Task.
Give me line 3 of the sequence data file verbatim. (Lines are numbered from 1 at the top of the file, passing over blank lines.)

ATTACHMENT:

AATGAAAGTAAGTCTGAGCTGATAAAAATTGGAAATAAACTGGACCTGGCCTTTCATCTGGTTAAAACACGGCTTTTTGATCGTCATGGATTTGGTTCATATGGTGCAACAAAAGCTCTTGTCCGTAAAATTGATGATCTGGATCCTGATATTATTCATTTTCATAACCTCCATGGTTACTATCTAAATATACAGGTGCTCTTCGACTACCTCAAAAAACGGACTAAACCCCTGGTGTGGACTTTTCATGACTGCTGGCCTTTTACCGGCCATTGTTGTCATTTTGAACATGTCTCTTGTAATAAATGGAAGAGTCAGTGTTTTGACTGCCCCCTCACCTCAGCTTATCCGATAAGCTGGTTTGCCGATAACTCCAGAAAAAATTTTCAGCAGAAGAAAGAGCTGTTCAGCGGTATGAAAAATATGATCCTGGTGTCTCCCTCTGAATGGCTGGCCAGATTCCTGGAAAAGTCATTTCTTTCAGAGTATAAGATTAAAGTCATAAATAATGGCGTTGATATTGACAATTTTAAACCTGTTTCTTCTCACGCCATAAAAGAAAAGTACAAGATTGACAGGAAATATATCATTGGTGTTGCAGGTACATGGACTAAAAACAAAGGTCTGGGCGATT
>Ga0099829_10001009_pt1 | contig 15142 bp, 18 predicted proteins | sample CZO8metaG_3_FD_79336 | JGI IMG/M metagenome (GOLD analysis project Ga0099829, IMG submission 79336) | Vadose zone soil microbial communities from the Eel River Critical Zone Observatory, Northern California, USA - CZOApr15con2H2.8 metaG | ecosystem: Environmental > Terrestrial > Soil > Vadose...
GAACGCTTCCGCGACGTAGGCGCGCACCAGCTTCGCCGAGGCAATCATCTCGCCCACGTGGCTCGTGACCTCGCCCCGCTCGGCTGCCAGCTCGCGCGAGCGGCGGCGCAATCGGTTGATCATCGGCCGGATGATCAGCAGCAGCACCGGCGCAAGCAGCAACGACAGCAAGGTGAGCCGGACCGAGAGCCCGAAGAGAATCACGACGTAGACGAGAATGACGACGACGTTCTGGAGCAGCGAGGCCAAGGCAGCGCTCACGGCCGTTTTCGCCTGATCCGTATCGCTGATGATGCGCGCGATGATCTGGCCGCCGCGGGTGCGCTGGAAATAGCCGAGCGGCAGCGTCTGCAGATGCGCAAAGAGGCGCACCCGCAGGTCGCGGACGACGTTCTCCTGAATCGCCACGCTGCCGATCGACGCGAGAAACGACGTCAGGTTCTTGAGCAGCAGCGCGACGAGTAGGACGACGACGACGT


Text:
GAACGCTTCCGCGACGTAGGCGCGCACCAGCTTCGCCGAGGCAATCATCTCGCCCACGTGGCTCGTGACCTCGCCCCGCTCGGCTGCCAGCTCGCGCGAGCGGCGGCGCAATCGGTTGATCATCGGCCGGATGATCAGCAGCAGCACCGGCGCAAGCAGCAACGACAGCAAGGTGAGCCGGACCGAGAGCCCGAAGAGAATCACGACGTAGACGAGAATGACGACGACGTTCTGGAGCAGCGAGGCCAAGGCAGCGCTCACGGCCGTTTTCGCCTGATCCGTATCGCTGATGATGCGCGCGATGATCTGGCCGCCGCGGGTGCGCTGGAAATAGCCGAGCGGCAGCGTCTGCAGATGCGCAAAGAGGCGCACCCGCAGGTCGCGGACGACGTTCTCCTGAATCGCCACGCTGCCGATCGACGCGAGAAACGACGTCAGGTTCTTGAGCAGCAGCGCGACGAGTAGGACGACGACGACGT